Director: John Lee
It takes a certain type of person to love Pee-wee Herman. That type would be those who also love the Three Stooges, who are well-connected with their inner child, and who don’t apologize for their strange sense of humor. I respect those people, but I just happen not to be one of them. I actually wasn’t allowed to watch Pee-wee as a child; I guess my parents thought he was crude or weird or something, and we all know about the trouble Reubens found himself in years later. So I never experienced his comedy when I was young, never looked into it when I got older, and never thought I’d watch one of his wacky films. But I gave this one a shot, hey why not, and what I found out was an affirmation of what I had always suspected; that it takes an unusual individual to love this unusual individual, which just so happens not to be me.
Pee-wee has never left his small hometown of Fairville. He’s comfortable there, knows everyone, has a good job, lives alone, has a routine, and has no idea what might be beyond the city limits. But, one day, he meets an exciting man named Joe. The two are an awful lot alike, enjoy the same things, finish each others’ sentences, the whole lot. But Joe loves the city, the open road, danger, adventure. He counsels Pee-wee to live a little, to leave his comfort zone, to experience all that the world has to offer, starting with Joe’s birthday party in New York City. So Pee-wee takes a chance, loads up his car, and heads out on the highway. Little does he know that he’ll see more than he ever imagined: giant snakes, bank robbers, mountain men, the Amish, crazy farmers, and so much more, as he hits the road on the journey of a lifetime.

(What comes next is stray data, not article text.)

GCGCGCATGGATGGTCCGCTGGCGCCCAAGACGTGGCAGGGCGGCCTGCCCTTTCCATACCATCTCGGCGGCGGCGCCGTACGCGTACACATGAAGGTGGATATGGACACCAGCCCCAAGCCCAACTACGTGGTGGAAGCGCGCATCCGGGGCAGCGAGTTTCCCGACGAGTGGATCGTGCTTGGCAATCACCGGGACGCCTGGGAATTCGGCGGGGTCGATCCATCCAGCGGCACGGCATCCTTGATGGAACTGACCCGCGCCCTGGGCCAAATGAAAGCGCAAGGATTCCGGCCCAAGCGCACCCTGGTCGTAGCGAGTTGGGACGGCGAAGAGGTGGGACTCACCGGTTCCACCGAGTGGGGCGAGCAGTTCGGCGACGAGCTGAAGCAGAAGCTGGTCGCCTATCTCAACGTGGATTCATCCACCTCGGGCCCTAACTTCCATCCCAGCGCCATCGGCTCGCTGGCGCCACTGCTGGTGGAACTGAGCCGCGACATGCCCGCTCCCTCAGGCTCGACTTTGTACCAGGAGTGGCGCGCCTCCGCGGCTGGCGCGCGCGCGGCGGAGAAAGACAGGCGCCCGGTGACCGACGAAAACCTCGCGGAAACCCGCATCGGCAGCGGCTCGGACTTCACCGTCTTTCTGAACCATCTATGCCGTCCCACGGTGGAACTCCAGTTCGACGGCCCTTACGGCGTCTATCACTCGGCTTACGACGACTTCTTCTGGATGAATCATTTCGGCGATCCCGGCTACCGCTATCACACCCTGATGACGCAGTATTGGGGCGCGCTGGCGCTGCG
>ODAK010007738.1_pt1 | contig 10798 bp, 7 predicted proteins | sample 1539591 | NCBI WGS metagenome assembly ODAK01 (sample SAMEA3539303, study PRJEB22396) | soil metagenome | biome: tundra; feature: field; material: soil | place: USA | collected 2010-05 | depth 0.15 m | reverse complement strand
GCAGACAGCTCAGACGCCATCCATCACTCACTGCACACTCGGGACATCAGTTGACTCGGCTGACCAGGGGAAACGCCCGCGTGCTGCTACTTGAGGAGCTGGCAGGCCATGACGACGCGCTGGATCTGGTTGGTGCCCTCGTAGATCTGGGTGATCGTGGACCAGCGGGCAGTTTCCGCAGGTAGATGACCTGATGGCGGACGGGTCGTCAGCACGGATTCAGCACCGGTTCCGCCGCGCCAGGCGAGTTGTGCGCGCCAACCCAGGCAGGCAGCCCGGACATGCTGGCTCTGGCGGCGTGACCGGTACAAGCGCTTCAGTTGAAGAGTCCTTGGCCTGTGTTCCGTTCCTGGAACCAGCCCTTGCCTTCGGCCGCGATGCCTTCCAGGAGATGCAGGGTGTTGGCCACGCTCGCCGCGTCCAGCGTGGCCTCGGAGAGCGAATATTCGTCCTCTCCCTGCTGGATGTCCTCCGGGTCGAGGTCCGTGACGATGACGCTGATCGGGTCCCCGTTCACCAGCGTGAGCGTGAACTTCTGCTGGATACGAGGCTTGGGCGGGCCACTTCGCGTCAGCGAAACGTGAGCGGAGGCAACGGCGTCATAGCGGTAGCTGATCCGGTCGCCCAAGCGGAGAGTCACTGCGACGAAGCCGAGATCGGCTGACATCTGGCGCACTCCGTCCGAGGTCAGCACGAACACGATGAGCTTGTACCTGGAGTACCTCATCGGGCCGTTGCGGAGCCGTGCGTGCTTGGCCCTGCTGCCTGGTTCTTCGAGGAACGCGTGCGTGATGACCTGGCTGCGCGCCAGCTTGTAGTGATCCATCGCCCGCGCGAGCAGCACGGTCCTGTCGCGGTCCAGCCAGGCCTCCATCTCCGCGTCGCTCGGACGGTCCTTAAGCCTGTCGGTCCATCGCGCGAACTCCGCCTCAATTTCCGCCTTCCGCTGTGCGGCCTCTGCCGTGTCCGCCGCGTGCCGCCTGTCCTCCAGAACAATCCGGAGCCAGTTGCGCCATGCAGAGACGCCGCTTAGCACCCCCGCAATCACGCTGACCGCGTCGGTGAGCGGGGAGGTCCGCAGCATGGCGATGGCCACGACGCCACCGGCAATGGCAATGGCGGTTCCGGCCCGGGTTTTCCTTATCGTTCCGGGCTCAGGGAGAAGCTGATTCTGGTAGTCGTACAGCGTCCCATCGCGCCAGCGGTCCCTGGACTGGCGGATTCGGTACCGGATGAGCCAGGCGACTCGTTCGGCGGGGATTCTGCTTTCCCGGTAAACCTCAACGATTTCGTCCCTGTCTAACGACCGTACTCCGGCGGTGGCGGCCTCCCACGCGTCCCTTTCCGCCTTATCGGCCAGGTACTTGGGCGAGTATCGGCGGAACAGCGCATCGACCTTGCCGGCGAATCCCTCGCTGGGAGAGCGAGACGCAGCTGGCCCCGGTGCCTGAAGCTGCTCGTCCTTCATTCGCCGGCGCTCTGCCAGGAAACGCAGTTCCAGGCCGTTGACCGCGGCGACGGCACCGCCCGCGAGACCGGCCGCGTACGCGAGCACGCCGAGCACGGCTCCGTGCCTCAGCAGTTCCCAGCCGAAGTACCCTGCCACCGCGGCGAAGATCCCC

I spent most of the movie chuckling to myself, wondering what in the hell was going on. It wasn’t like the humor was foreign to me exactly, it was more like it wasn’t humor at all, but rather any thought that went through Paul Reubens’ head spilled out onto the screen. Not only was it not funny, but it wasn’t even a true attempt to be funny; it was like he didn’t care what happened next. Maybe that’s his style of comedy right there, but if so, count me as someone who just doesn’t understand it. I did laugh uproariously at one scene, when Pee-wee made a balloon make funny sounds for about 5 minutes straight. The shear audacity of that scene cracked me up, and I guess I can see how that theme played throughout the film, how Reubens did what he wanted regardless of how little sense it made. But I can’t say I liked the film, not it any way, and I found it a complete waste of time. If you already love Pee-wee I can only assume this is more of what you grew up with, but otherwise stay far, far away.
My rating: ☆